Four Steps to Implementing Flexible Working Arrangements in Your Workplace

November 27, 2017 | Thought Pieces

Did you know that your employees’ job satisfaction is affected by the time they spend commuting to work? In England, the average acceptable commute time falls from 48 to 60 minutes per day which is fairly the same in the US where they spend 50 minutes per day. Each extra minute reduces job and leisure satisfaction of people, not to mention how it takes a toll on their mental health and the physical strain it brings. Researchers found that adding 20 minutes to the total commute time has the same negative effect on job satisfaction as getting a 19% pay cut.

Bringing that closer to home, we know that it takes us an average of 45.5 minutes to commute from work to home- that’s just one way! The average acceptable commute time may be different here, but the effects of the long commute time is apparent in the employee’s’ job satisfaction, productivity, health, and personal relationships.

We know this is a problem. A popular possible solution to addressing the employees’ woes against traffic is the implementation of Flexible Working Hours. Our government mulled over this solution. There are even laws and guidelines in place. Still, a lot of businesses are having a difficult time implementing flexible working arrangements due to multiple, compounding factors.

Perhaps you can introduce flexible working hours to your company (or team) by doing what we learned from our own experience. We started ROWE (officially!) two years ago even if we enjoyed a level of flexibility already before it was formalized. This is what we learned so far:


1. Trust your employees.

Question why timekeeping is even necessary and you will arrive to the conclusion that the reason is because you do not trust your employees to do their job if they do not clock in for work day in and day out. This IS the first and biggest thing you have to do. It means unlearning all of the knowledge and practices that ruled current HR policies. In STORM, we did this drastically. We just suddenly lifted all timekeeping practices. Biometrics by the doors are used solely to enter the office, not to take logs of time in. With your company, especially if you are a large firm, you can start experimenting with teams first. Try giving the option of working outside the office to teams or individuals and see how it affects them and the workers around them.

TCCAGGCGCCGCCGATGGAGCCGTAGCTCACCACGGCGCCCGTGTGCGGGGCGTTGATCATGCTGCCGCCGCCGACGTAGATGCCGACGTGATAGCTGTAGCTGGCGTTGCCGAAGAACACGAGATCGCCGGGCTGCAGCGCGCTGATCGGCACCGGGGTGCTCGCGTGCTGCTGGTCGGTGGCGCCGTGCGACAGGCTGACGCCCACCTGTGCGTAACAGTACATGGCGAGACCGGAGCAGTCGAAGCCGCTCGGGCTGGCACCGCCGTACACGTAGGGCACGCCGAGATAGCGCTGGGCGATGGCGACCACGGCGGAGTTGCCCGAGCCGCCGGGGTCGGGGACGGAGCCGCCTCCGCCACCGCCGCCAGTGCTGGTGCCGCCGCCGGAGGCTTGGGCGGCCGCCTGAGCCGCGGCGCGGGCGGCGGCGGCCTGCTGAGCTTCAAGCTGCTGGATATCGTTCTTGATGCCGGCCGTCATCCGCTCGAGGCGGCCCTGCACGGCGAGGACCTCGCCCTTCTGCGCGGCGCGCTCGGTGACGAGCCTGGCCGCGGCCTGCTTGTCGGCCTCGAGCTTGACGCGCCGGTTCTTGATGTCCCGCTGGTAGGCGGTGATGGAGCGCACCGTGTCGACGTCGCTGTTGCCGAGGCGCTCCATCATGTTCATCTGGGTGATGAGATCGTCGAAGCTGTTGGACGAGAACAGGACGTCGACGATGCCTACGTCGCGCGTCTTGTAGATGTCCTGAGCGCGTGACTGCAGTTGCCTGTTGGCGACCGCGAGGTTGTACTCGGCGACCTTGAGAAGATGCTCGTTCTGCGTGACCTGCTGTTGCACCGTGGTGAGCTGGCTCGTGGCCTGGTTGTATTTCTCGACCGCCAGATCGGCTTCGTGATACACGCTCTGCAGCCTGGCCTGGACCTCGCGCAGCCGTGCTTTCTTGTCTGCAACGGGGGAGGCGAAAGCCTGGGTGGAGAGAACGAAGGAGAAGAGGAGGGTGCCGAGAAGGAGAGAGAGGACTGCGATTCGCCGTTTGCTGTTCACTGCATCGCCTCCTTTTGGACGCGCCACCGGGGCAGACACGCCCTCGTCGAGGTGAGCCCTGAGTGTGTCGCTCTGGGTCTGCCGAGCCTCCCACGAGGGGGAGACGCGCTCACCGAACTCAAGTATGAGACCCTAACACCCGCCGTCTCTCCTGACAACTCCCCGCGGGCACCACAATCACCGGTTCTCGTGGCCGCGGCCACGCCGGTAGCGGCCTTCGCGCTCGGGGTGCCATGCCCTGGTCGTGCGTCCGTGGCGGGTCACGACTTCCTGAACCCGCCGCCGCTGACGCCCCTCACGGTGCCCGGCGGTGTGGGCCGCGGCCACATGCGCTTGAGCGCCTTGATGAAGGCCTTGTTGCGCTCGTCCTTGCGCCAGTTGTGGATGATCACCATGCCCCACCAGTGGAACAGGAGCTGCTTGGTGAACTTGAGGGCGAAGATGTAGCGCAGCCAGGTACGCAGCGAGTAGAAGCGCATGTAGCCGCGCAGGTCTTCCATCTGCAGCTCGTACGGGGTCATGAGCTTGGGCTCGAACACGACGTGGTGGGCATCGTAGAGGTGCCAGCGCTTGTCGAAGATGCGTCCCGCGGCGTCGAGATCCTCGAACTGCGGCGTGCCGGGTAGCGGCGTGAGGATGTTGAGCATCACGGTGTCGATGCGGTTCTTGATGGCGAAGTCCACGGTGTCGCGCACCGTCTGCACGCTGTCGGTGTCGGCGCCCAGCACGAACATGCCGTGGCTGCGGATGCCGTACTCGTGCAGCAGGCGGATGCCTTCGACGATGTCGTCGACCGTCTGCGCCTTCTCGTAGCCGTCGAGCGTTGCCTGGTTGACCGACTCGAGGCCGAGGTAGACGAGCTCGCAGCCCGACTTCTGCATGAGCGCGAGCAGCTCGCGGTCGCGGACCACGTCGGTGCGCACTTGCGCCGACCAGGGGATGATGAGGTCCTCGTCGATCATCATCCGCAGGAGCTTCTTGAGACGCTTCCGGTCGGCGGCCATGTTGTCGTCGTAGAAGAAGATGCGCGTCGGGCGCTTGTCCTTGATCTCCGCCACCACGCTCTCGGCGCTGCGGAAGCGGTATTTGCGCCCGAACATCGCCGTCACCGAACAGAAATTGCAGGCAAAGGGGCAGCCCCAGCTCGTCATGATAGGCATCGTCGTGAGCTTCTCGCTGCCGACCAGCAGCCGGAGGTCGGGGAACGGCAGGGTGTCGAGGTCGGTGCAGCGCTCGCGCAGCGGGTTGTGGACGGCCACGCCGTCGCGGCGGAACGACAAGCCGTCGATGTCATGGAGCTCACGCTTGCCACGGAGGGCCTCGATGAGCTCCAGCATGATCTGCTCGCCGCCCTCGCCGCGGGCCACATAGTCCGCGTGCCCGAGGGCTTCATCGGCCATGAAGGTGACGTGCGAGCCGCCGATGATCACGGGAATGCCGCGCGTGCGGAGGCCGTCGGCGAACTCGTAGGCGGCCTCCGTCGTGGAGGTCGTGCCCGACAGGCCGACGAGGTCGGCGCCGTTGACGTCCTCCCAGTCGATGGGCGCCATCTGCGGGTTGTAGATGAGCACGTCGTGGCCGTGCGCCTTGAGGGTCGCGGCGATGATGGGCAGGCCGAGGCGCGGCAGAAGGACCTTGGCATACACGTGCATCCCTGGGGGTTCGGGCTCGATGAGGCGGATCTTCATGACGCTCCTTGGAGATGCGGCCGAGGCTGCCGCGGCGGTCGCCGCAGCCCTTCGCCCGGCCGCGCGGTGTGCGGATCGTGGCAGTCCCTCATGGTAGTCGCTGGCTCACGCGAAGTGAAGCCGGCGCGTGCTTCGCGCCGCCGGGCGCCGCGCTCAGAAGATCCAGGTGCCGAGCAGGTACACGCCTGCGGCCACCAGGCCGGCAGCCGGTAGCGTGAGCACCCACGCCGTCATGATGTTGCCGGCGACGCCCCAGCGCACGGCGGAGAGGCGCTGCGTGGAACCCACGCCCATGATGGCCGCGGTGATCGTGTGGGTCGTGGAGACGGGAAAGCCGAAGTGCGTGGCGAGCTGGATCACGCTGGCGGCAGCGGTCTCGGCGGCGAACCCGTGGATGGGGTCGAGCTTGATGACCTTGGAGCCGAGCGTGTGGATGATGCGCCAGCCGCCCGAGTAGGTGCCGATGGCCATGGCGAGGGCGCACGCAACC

2. Set up rules and metrics anyway.

You’re gonna need it. People are going to ask about how flexible work arrangements will affect their vacation leaves or filing for overtime work. You need to be ready with an answer. Again, if the current policies are not matched for flexible work arrangement, challenge the policy. Go back to the rationale of the policy and then modify as needed. Metrics should be in place to see how productivity, satisfaction, and engagement are affected by the new flexible working arrangements. Let the data dictate your next moves. At the end of it and and flexible working hours does not pan out, at least you tried– and you have data to study later on just in case you want to try it again!

3. Hire the right people.

There are three common values and traits that people have who thrive in an environment with this much freedom: Innovativeness, achievement needs & recognition, and risk propensity. In STORM, we screen people based on our core values which include entrepreneurial spirit and relentlessness that covers all three aforementioned values and traits. Not to mention, since trust is an important element in the flexible work arrangement, you have to hire people based on how much you can rely on them. This might mean rethinking the recruitment process altogether.

STORM Application Process

4. Make going to the office fun.

When we started the company-wide flexible working arrangement, one of our CEO’s main concern is the fact that less people come in the office on Fridays. I had the same sentiment at the start so I attempted to answer one main question: Is that such a bad thing? It turns out that it was not. Nonetheless, we still have to incentivize employees to invest in social equity by coming together in the office for collaboration work and engagement activities. One thing that changed in the way we manage events is that we schedule them mostly in the middle of the week (Wednesday afternoons and Thursday nights usually) so that we ensure high participation rate while respecting the employee’s choice to work from home on Fridays.

Make going to the office fun

“It doesn’t make sense to hire smart people and tell them what to do; we hire smart people so they can tell us what to do.”

 – Steve Jobs

At the start of this year, most businesses said that they would put “implementing flexible working hours” high on their agenda due to increased demand from employees. Attracting and keeping amazing people in the company is the most, if not only, significant concern that businesses should focus on. Hearing employees out and giving flexible working hours a try is a more than worthy effort to embark on.

If this is the kind of flexible work environment that you find yourself comfortable with, we’re hiring! Visit our Careers Page today.


Angeli Recella is the Head of People Operations at STORM Technologies, the largest flexible benefits and employee incentives firm in the Philippines. She is passionate about startups, travel, books, tech, TV, and psychology.


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